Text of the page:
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Toby's Room by Pat Barker
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Toby's Room (original 2012; edition 2012)

by Pat Barker

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3601930,197 (3.99)50
Member:sblock
Title:Toby's Room
Authors:Pat Barker
Info:Doubleday (2012), Hardcover, 320 pages
Collections:Untitled collection
Rating:*****
Tags:2012, WWI, fiction

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Toby's Room by Pat Barker (2012)

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Showing 1-5 of 19 (next | show all)
Terrific book, slightly better (IMO) than the first of the trilogy. This is Pat Barker at her best: crisp, imaginative writing; fascinating characters; keen insight into people's motivations. The descriptions of both WWI battle injuries and art work are insightful. The pacing of the book is perfect - it's gripping. ( )
  meredk | May 14, 2016 |
As the second book of a trilogy, this can be read also as a standalone novel. The Toby of the title is the brother art student Elinor Brooke, whose story is told in ‘Life Class’. This story starts further back in time with a secret shared by the siblings, something not hinted at in the first book. In fact this whole book is about secrets, things hidden for shame, war too horrible to talk about, fear and emotions to be ashamed of, and things simply not spoken. Society was very different then, pragmatism coloured everyday lives, people did what they had to and tried to forget the bad things.
Toby is reported ‘Missing, Believed Killed’, a parcel of his belongings is returned. Elinor believes the true story is being hidden and enlists fellow art student Paul Tarrant - who returned from Ypres injured and is now an official war artist – to help. She believes another war artist, Kit Neville, who served with Toby, must know the truth but refuses to say. Kit suffered a horrific face injury and is being treated at Queen Mary’s Hospital in Sidcup. Visiting Kit there they find not only Kit but Henry Tonks, their intimidating professor at the Slade School of Art.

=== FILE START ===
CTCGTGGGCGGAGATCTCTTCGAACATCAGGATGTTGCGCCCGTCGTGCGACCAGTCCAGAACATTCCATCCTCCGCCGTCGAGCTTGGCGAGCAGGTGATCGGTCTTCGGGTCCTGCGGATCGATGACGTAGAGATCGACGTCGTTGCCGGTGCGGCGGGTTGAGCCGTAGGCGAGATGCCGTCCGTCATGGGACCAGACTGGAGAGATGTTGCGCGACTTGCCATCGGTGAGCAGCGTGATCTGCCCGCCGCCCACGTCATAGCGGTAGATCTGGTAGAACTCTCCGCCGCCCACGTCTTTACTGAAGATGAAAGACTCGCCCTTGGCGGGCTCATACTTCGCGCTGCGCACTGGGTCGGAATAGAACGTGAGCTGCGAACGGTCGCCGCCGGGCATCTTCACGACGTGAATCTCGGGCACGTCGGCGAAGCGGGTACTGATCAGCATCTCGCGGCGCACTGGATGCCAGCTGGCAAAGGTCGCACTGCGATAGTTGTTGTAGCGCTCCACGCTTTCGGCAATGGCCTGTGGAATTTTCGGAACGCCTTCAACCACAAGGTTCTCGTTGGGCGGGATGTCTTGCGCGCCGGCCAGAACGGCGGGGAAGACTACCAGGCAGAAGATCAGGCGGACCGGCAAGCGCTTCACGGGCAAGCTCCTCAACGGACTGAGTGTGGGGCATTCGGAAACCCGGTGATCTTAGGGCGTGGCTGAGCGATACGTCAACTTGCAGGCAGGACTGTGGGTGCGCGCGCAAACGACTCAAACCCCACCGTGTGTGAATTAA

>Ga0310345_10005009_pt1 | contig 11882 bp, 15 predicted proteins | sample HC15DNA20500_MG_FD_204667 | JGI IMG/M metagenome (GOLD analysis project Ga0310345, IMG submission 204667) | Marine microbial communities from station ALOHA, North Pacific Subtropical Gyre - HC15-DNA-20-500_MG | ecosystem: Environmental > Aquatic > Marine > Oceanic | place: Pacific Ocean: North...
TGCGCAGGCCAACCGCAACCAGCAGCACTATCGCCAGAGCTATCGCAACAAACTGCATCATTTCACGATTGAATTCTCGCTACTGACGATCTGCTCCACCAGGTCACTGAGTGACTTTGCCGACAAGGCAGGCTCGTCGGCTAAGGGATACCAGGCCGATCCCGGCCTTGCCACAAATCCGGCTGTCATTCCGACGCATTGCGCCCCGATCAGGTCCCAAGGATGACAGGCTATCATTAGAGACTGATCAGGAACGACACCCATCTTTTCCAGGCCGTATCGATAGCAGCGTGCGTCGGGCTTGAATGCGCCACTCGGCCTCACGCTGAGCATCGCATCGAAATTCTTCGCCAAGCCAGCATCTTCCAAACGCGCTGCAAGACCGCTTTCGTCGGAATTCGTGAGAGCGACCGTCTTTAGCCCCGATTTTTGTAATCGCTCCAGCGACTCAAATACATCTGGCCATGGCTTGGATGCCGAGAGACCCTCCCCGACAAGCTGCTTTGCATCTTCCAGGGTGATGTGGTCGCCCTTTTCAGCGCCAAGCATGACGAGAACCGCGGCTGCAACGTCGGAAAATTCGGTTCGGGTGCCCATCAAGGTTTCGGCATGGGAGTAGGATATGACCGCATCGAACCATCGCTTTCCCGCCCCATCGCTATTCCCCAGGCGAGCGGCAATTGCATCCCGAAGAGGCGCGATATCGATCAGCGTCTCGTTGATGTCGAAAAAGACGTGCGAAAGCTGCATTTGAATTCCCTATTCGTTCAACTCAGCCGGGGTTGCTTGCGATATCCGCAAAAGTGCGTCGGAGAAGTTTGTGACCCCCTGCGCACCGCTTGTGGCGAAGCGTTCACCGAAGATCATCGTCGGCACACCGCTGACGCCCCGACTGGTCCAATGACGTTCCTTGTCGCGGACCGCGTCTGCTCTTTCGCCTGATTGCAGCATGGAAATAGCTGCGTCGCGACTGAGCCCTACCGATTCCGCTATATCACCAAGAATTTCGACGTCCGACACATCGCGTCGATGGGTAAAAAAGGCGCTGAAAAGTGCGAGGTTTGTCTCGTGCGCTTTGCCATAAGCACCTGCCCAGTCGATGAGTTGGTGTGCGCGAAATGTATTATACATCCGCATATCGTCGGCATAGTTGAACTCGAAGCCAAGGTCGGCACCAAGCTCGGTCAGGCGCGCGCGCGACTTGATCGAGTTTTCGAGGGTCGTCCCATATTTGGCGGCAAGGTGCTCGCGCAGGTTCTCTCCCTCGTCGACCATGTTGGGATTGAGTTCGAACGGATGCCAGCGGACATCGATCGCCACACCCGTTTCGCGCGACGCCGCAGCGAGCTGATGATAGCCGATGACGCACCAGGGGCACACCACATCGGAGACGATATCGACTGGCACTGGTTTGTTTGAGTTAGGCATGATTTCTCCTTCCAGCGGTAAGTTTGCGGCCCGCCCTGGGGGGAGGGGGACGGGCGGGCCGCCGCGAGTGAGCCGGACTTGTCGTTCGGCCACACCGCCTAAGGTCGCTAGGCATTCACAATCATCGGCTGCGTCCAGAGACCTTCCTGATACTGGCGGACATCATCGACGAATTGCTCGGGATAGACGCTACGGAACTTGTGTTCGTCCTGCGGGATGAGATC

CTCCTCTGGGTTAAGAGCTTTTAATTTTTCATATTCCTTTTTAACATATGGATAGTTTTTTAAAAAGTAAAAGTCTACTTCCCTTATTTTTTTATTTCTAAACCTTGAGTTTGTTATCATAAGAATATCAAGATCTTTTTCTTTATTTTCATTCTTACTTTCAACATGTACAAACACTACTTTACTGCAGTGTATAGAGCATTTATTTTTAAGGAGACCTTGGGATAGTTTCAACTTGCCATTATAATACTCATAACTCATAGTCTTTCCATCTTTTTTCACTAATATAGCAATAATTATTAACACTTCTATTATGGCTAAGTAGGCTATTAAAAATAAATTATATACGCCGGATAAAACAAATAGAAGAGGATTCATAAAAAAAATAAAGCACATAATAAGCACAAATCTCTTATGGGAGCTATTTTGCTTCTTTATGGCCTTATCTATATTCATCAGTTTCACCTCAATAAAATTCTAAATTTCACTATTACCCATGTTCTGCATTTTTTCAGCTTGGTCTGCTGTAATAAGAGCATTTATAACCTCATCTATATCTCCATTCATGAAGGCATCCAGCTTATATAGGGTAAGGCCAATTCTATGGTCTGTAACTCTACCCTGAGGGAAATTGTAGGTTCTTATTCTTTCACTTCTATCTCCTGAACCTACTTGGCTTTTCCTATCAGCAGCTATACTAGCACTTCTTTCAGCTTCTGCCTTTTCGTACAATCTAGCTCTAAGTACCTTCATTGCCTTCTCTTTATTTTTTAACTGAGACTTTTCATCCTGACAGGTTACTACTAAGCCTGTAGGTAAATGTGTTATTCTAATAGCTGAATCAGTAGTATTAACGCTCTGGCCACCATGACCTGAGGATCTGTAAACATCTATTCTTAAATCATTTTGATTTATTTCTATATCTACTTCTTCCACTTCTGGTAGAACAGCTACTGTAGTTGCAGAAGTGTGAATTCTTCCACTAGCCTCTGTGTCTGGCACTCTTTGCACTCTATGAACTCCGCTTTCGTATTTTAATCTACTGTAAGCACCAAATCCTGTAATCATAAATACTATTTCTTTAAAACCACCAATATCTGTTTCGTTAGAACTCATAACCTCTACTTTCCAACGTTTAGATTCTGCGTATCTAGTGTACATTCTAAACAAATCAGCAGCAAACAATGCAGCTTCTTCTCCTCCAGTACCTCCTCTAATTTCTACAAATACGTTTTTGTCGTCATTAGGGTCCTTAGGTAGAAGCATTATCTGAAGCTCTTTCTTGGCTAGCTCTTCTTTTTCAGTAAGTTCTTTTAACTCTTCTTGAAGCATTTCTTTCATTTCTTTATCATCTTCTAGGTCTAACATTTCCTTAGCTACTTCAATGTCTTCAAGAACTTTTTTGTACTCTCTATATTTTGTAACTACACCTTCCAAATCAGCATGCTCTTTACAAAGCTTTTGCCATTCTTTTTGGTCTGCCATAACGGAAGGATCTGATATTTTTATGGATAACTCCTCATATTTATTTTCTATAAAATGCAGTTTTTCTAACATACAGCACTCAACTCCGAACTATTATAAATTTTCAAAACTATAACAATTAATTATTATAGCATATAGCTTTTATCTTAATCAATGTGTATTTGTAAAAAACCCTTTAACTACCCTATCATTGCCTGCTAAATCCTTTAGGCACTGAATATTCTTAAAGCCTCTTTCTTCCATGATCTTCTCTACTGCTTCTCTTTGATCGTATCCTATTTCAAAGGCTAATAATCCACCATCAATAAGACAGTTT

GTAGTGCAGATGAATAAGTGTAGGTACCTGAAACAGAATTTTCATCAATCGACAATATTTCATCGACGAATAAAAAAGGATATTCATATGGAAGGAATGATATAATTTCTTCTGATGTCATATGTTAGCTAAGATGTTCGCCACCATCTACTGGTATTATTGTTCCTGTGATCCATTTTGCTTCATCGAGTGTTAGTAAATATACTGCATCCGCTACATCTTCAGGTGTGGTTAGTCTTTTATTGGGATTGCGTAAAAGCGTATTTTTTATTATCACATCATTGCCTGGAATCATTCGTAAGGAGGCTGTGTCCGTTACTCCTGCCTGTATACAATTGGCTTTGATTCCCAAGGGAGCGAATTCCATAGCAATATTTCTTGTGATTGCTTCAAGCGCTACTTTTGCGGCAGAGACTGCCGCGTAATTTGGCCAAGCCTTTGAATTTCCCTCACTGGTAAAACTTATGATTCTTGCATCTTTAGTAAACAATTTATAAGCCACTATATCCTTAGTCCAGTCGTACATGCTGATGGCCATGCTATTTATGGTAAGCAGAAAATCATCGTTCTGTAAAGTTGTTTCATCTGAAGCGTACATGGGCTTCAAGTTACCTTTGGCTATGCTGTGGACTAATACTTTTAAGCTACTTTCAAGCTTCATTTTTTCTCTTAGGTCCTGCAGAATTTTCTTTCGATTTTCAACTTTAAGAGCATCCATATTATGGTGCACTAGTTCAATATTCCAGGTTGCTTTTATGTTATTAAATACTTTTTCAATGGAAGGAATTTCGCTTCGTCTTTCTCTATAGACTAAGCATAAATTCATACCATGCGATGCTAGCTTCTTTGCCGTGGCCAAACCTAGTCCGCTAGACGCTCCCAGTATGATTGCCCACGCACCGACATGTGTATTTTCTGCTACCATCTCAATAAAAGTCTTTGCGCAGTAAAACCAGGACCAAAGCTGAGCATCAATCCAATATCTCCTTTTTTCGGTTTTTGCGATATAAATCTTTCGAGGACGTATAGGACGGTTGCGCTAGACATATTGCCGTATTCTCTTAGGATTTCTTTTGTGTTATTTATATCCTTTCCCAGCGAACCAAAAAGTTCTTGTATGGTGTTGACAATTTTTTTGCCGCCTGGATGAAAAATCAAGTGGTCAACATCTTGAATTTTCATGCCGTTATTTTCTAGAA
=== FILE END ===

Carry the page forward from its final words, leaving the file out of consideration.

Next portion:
The facial reconstructions at Sidcup are well documented, not least by the medical drawings of patients by Tonks and his team. Once again, Barker uses a true story and seamlessly inserts her fictional characters. And yet again, Barker combines a study of individuals at war while considering the role of art in conflict. As official war artists, Kit and Paul struggle with the limitations they are given, the portrayal of reality is forbidden. As I read every page of this book, the image which stayed in my mind was Paul Nash’s ‘We Are Making a New World’.
Read more of my book reviews at http://www.sandradanby.com/book-reviews-a-z/ ( )
  Sandradan1 | Dec 29, 2015 |
Vintage Pat Barker. Pat Barker writes about damaged people so well, and this book is no exception. Well worth a read. ( )
  oparaxenos | Nov 27, 2015 |
I approach a Pat Barker book with a sense of trepidation. I know that what I read will be fiction, but I also know that it will be the truth and that that truth will be both uncomfortable and immensely sad. Perhaps that it in inevitable once the First World War becomes part of the background to the story. The more we know about that conflict, the deeper the sadness at the loss of much of a generation and the greater the anger at those who caused the war and those who were in charge of its execution.
As always Pat Barker writes relatively simply but often beautifully drawing us into the lives of characters both imagined and real. Her creations are almost never wholly sympathetic; it almost seems as if they are holding back part of themselves to stop us getting too close.